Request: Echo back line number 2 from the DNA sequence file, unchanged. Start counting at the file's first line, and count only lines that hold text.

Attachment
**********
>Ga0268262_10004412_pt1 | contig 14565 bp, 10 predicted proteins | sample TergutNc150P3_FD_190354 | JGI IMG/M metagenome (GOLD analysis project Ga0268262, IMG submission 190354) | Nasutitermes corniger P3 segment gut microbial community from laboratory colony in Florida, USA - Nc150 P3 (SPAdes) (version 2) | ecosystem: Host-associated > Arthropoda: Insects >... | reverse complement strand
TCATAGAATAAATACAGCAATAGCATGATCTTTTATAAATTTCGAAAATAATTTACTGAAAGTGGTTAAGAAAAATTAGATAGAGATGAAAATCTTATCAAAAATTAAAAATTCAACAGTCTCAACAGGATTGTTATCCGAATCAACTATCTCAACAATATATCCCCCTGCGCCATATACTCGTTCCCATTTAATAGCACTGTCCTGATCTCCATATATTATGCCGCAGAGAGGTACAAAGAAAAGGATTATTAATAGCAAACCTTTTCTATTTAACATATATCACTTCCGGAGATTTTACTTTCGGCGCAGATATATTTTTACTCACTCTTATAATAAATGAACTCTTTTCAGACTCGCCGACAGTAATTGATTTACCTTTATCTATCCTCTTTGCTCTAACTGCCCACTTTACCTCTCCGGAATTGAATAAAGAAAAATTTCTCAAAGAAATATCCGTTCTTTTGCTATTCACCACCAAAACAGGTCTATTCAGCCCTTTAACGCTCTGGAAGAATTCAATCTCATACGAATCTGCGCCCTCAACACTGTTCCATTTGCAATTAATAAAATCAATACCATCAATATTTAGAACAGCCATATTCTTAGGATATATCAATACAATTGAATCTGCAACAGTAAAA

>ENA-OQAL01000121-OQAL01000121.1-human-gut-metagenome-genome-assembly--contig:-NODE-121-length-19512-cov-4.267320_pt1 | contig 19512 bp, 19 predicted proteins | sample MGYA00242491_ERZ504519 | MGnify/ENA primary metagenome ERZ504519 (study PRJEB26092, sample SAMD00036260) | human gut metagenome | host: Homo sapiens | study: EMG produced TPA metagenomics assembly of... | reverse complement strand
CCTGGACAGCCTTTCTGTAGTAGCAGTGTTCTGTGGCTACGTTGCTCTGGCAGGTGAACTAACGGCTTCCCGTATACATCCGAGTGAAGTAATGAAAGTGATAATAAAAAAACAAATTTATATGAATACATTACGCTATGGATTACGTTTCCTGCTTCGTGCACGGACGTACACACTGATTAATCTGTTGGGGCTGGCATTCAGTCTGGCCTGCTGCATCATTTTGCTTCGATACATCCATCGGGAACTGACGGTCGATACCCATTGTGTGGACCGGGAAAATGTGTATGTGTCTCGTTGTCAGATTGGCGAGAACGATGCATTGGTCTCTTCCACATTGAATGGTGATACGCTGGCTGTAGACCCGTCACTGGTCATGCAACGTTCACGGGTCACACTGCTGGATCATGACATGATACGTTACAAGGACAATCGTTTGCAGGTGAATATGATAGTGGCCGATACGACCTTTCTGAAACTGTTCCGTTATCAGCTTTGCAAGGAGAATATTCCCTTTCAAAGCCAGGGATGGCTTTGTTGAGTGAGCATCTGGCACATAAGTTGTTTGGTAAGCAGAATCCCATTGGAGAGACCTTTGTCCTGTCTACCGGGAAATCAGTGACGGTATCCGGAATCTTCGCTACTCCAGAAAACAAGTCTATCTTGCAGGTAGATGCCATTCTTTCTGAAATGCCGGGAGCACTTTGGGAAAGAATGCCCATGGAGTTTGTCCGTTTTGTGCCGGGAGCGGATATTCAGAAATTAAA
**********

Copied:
TCATAGAATAAATACAGCAATAGCATGATCTTTTATAAATTTCGAAAATAATTTACTGAAAGTGGTTAAGAAAAATTAGATAGAGATGAAAATCTTATCAAAAATTAAAAATTCAACAGTCTCAACAGGATTGTTATCCGAATCAACTATCTCAACAATATATCCCCCTGCGCCATATACTCGTTCCCATTTAATAGCACTGTCCTGATCTCCATATATTATGCCGCAGAGAGGTACAAAGAAAAGGATTATTAATAGCAAACCTTTTCTATTTAACATATATCACTTCCGGAGATTTTACTTTCGGCGCAGATATATTTTTACTCACTCTTATAATAAATGAACTCTTTTCAGACTCGCCGACAGTAATTGATTTACCTTTATCTATCCTCTTTGCTCTAACTGCCCACTTTACCTCTCCGGAATTGAATAAAGAAAAATTTCTCAAAGAAATATCCGTTCTTTTGCTATTCACCACCAAAACAGGTCTATTCAGCCCTTTAACGCTCTGGAAGAATTCAATCTCATACGAATCTGCGCCCTCAACACTGTTCCATTTGCAATTAATAAAATCAATACCATCAATATTTAGAACAGCCATATTCTTAGGATATATCAATACAATTGAATCTGCAACAGTAAAA